Could it be that Alzheimer’s disease stems from the toxic remnants of the brain’s attempt to fight off infection?
Provocative new research by a team of investigators at Harvard leads to this startling hypothesis, which could explain the origins of plaque — the mysterious hard little balls that pockmark the brain of people with Alzheimer’s.
It is still early, but Alzheimer’s experts are captivated by the idea that infections, including ones that are to o mild to elicit symptoms, may produce a fierce reaction that leaves debris in the brain, causing Alzheimer’s. The idea is surprising but it makes sense, and the Harvard group’s data, published Wednesday in the journal Science Translational Medicine, supports it. If it holds up, the hypothesis has major implications for preventing and treating this degenerative brain disease.
The Harvard researchers report a scenario seemingly out of science fiction. A virus, fungus or bacterium gets into the brain, passing through a membrane — the blood-brain barrier that becomes leaky as people age.
The brain’s defense system rushes in to stop the invader by making a sticky cage out of proteins, called beta amyloid. The microbe, like a fly in a spider web, becomes trapped in the cage and dies. What is left is the cage aplaque that is the hallmark of Alzheimer’s.
So far, the group has confirmed this hypothesis in neurons growing in petri dishes as well as in yeast, roundworms, fruit flies and mice. There is much more work to be done to determine if a similar sequence happens in humans, but plans and funding are in place to start those studies, involving a multi center project that will examine human brains.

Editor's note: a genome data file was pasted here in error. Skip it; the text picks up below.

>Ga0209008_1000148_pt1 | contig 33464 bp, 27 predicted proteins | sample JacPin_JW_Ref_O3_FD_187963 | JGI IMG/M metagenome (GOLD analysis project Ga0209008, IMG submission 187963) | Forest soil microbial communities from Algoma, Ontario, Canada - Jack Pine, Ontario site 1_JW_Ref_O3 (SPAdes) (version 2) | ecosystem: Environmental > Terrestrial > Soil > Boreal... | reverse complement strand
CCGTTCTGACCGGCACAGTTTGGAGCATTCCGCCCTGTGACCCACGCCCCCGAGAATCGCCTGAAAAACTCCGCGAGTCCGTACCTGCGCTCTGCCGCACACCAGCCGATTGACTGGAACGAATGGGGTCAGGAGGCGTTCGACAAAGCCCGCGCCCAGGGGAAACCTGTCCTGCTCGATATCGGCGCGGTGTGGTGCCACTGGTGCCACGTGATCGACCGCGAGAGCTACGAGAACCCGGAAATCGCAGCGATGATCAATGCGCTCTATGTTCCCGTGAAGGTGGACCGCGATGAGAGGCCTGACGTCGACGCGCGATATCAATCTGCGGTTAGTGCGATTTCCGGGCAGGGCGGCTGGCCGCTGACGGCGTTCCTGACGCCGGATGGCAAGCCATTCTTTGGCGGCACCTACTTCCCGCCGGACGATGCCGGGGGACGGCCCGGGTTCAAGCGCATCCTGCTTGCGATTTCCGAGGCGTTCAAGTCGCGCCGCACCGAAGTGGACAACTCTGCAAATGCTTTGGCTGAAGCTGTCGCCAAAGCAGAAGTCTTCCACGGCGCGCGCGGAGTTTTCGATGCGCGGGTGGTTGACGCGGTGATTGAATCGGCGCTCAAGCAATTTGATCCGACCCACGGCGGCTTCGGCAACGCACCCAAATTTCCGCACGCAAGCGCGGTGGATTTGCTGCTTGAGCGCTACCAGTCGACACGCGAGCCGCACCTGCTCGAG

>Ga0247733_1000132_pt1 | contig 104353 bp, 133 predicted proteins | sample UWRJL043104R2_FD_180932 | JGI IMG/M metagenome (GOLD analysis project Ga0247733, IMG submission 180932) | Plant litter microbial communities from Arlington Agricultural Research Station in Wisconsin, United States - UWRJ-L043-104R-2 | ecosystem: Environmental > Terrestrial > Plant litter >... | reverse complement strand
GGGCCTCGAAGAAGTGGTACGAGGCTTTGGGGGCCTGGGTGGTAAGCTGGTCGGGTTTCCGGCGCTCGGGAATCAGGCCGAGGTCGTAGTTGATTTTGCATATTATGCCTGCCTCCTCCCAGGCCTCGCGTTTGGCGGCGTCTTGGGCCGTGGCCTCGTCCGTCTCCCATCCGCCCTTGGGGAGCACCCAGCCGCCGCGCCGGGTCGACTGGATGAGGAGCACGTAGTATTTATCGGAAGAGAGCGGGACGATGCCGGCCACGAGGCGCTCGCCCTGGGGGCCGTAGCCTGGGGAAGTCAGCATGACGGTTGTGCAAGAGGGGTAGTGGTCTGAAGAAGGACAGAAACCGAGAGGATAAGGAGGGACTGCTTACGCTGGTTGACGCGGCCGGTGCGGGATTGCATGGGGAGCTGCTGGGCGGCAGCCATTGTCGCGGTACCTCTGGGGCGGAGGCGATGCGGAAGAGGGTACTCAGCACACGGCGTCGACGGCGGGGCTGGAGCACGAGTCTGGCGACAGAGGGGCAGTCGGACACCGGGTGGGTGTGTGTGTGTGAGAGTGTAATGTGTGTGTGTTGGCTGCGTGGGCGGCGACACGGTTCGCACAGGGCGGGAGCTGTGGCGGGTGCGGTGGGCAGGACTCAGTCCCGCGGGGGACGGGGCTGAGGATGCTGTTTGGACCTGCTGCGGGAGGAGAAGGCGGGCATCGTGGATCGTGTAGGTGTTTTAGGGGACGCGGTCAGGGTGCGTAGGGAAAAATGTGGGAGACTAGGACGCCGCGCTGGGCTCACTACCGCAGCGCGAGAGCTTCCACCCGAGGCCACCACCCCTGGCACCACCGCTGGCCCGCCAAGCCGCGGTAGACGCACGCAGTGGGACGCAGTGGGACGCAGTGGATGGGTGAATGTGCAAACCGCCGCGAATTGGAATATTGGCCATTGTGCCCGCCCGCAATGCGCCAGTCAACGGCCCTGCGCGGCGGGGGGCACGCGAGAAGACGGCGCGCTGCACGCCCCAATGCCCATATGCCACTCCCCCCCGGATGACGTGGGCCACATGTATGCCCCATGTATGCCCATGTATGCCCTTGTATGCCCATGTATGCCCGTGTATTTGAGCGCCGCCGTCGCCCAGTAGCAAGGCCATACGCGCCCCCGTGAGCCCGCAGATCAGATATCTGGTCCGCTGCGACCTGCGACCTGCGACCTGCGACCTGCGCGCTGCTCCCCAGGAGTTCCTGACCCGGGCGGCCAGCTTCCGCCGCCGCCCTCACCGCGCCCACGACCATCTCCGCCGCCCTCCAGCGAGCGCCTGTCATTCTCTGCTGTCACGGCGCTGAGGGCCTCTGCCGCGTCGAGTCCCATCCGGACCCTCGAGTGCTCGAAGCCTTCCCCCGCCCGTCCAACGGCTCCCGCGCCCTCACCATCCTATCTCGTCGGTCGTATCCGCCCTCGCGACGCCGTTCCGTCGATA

“It’s interesting; and provocative,” said Dr. Michael Weiner, a professor at the University of California, San Francisco, and a principal investigator of the Alzheimer’s Disease Neuro imaging Initiative, a large national effort to track the progression of the disease and look for biomarkers to signal the disease’s presence.
The work began when Robert Moir, of Harvard Medical School and Massachusetts General Hospital, had an idea about the function of amyloid proteins normal brain proteins whose role had been a mystery. The proteins were thought to be garbage that accumulates in the brain with age. But Moir noticed that they looked a lot like proteins of the innate immune system.
Elsewhere in the body, such proteins trap microbes viruses, fungi, yeast and bacteria. Then white blood cells come by and clear up the mess.Perhaps amyloid was part of this system, Moir thought.
He began collaborating with Rudolph Tanzi, also at Harvard Medical School and Massachusetts General Hospital, in a study funded by the National Institutes of Health and the Cure Alzheimer’s Fund. The idea, was to see if amyloid trapped microbes in living animals and if mice Without amyloid proteins were quickly ravaged by infections that amyloid could have stopped, The answers, they reported, were yes and yes.
In one study, the group injected Salmonella bacteria into the brains of young mice. “Overnight, the bacteria seeded plaques,” Tanzi said “The hippocampus was full of plaques.”
In contrast, mice that did not make beta amyloid succumbed more quickly to the bacterial infection, and did not make plaques.
Dt Berislav Zlokovicem, director of the Zilkha Neurogenetic Institute at the University of Southern California, said his studies of the blood brain barrier also fit well with the new hypothesis. When he discovered that the barrier started to break down with aging, he noticed that the leakiest part was the membrane that protects the hippo campus, the site of learning and memory That is also where Alzheimer’s plaques form.
Tanzi and Moir’s hypothesis, he said “is very hypothetical at this point, but it does make sense.”